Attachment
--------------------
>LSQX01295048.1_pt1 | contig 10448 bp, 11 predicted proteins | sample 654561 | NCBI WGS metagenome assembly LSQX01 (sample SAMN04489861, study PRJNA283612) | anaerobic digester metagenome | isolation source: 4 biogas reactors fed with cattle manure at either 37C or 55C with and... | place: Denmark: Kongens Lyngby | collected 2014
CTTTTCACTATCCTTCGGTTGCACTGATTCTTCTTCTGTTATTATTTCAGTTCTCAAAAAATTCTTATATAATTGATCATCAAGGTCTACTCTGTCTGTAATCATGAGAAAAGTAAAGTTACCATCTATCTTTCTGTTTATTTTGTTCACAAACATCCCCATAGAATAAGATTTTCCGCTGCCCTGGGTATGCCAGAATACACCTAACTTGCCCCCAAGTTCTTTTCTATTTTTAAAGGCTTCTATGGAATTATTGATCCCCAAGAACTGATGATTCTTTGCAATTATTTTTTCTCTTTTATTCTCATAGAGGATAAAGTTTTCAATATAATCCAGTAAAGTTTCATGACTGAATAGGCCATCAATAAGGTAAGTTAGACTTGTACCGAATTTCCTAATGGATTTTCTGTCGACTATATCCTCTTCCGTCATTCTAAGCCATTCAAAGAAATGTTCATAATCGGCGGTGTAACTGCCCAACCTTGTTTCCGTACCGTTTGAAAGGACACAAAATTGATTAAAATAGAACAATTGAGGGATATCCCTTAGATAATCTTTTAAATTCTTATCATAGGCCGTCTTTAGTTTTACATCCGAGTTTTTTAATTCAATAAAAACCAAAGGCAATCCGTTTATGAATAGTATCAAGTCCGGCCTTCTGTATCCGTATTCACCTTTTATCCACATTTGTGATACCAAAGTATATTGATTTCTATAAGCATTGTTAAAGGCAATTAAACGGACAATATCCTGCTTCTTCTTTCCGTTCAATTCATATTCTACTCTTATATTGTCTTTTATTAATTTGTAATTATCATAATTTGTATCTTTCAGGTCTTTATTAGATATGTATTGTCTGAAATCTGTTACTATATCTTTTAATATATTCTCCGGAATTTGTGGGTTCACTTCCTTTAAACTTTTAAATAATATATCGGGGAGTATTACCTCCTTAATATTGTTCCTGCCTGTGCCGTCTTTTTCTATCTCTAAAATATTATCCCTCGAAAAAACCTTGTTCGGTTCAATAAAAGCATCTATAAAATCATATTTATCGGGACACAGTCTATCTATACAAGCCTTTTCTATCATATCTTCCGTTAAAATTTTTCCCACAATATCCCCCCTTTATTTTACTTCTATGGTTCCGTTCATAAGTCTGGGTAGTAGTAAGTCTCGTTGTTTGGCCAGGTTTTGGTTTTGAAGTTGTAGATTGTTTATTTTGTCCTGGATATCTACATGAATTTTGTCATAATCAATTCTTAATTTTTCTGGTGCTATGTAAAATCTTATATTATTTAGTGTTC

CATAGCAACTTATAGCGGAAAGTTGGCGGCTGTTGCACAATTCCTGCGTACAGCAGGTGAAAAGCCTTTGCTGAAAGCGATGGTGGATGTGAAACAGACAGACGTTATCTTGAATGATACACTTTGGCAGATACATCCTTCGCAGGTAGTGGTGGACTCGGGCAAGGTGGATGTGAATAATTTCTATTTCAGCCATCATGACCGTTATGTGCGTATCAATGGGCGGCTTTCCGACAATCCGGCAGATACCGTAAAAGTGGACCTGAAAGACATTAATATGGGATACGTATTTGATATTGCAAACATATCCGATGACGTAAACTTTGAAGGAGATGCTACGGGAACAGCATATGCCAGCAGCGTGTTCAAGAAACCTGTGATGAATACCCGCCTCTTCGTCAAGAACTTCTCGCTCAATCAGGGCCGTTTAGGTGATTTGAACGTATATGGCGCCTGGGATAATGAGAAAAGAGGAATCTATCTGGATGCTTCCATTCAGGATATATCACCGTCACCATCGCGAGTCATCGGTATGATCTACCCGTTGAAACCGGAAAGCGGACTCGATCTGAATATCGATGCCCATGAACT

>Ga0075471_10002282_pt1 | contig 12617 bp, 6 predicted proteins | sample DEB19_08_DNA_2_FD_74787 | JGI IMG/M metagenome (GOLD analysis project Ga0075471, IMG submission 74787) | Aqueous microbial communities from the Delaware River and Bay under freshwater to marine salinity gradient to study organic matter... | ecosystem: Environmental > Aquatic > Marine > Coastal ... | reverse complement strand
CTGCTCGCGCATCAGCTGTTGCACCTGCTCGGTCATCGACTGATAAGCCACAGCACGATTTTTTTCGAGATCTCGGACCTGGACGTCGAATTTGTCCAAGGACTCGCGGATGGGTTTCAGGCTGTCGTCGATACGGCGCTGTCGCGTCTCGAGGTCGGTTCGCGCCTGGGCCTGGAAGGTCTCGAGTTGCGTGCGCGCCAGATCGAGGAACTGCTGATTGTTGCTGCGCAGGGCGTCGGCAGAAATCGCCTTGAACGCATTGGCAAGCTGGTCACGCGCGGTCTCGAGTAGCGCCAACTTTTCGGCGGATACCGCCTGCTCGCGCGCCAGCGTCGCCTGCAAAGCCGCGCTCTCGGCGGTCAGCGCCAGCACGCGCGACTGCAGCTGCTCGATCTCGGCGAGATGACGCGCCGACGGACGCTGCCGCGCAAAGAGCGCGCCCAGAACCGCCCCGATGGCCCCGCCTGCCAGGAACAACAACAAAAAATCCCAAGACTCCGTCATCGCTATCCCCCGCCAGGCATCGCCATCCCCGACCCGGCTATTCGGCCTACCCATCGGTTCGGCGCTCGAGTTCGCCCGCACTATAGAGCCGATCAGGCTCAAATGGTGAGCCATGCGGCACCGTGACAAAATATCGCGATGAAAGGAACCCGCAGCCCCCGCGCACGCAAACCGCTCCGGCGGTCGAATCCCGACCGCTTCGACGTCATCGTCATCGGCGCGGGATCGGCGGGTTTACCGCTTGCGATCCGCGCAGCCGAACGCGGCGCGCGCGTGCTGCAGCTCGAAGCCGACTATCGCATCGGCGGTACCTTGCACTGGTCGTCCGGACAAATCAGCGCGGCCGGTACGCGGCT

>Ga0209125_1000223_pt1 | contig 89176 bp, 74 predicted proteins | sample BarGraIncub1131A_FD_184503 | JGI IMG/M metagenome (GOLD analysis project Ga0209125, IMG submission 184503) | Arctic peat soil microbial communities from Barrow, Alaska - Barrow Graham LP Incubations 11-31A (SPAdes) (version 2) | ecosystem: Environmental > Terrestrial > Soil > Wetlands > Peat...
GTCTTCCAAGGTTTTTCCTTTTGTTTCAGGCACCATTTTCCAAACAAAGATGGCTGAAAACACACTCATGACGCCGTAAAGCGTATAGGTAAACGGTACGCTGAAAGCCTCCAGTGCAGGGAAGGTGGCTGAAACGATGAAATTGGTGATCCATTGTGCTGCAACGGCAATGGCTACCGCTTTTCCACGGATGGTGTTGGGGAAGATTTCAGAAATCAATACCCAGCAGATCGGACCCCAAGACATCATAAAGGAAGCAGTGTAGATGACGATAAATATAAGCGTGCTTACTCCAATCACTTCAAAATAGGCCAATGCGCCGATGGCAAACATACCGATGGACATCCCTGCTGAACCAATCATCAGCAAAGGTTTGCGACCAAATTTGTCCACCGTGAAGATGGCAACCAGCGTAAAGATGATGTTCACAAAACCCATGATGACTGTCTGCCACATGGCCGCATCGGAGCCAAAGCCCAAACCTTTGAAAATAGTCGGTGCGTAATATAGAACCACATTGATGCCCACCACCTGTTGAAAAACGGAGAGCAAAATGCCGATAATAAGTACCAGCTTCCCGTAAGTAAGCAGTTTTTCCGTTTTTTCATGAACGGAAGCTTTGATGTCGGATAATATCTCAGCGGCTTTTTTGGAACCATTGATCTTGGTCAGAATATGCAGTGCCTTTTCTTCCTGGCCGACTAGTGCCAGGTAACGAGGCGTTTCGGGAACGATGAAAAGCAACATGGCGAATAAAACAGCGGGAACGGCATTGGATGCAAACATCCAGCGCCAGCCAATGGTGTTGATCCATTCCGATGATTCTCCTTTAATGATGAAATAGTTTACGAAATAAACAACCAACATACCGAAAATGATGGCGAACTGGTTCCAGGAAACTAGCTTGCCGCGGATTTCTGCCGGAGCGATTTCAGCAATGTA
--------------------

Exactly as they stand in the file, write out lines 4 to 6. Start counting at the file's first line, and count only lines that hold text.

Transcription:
>Ga0075471_10002282_pt1 | contig 12617 bp, 6 predicted proteins | sample DEB19_08_DNA_2_FD_74787 | JGI IMG/M metagenome (GOLD analysis project Ga0075471, IMG submission 74787) | Aqueous microbial communities from the Delaware River and Bay under freshwater to marine salinity gradient to study organic matter... | ecosystem: Environmental > Aquatic > Marine > Coastal ... | reverse complement strand
CTGCTCGCGCATCAGCTGTTGCACCTGCTCGGTCATCGACTGATAAGCCACAGCACGATTTTTTTCGAGATCTCGGACCTGGACGTCGAATTTGTCCAAGGACTCGCGGATGGGTTTCAGGCTGTCGTCGATACGGCGCTGTCGCGTCTCGAGGTCGGTTCGCGCCTGGGCCTGGAAGGTCTCGAGTTGCGTGCGCGCCAGATCGAGGAACTGCTGATTGTTGCTGCGCAGGGCGTCGGCAGAAATCGCCTTGAACGCATTGGCAAGCTGGTCACGCGCGGTCTCGAGTAGCGCCAACTTTTCGGCGGATACCGCCTGCTCGCGCGCCAGCGTCGCCTGCAAAGCCGCGCTCTCGGCGGTCAGCGCCAGCACGCGCGACTGCAGCTGCTCGATCTCGGCGAGATGACGCGCCGACGGACGCTGCCGCGCAAAGAGCGCGCCCAGAACCGCCCCGATGGCCCCGCCTGCCAGGAACAACAACAAAAAATCCCAAGACTCCGTCATCGCTATCCCCCGCCAGGCATCGCCATCCCCGACCCGGCTATTCGGCCTACCCATCGGTTCGGCGCTCGAGTTCGCCCGCACTATAGAGCCGATCAGGCTCAAATGGTGAGCCATGCGGCACCGTGACAAAATATCGCGATGAAAGGAACCCGCAGCCCCCGCGCACGCAAACCGCTCCGGCGGTCGAATCCCGACCGCTTCGACGTCATCGTCATCGGCGCGGGATCGGCGGGTTTACCGCTTGCGATCCGCGCAGCCGAACGCGGCGCGCGCGTGCTGCAGCTCGAAGCCGACTATCGCATCGGCGGTACCTTGCACTGGTCGTCCGGACAAATCAGCGCGGCCGGTACGCGGCT

>Ga0209125_1000223_pt1 | contig 89176 bp, 74 predicted proteins | sample BarGraIncub1131A_FD_184503 | JGI IMG/M metagenome (GOLD analysis project Ga0209125, IMG submission 184503) | Arctic peat soil microbial communities from Barrow, Alaska - Barrow Graham LP Incubations 11-31A (SPAdes) (version 2) | ecosystem: Environmental > Terrestrial > Soil > Wetlands > Peat...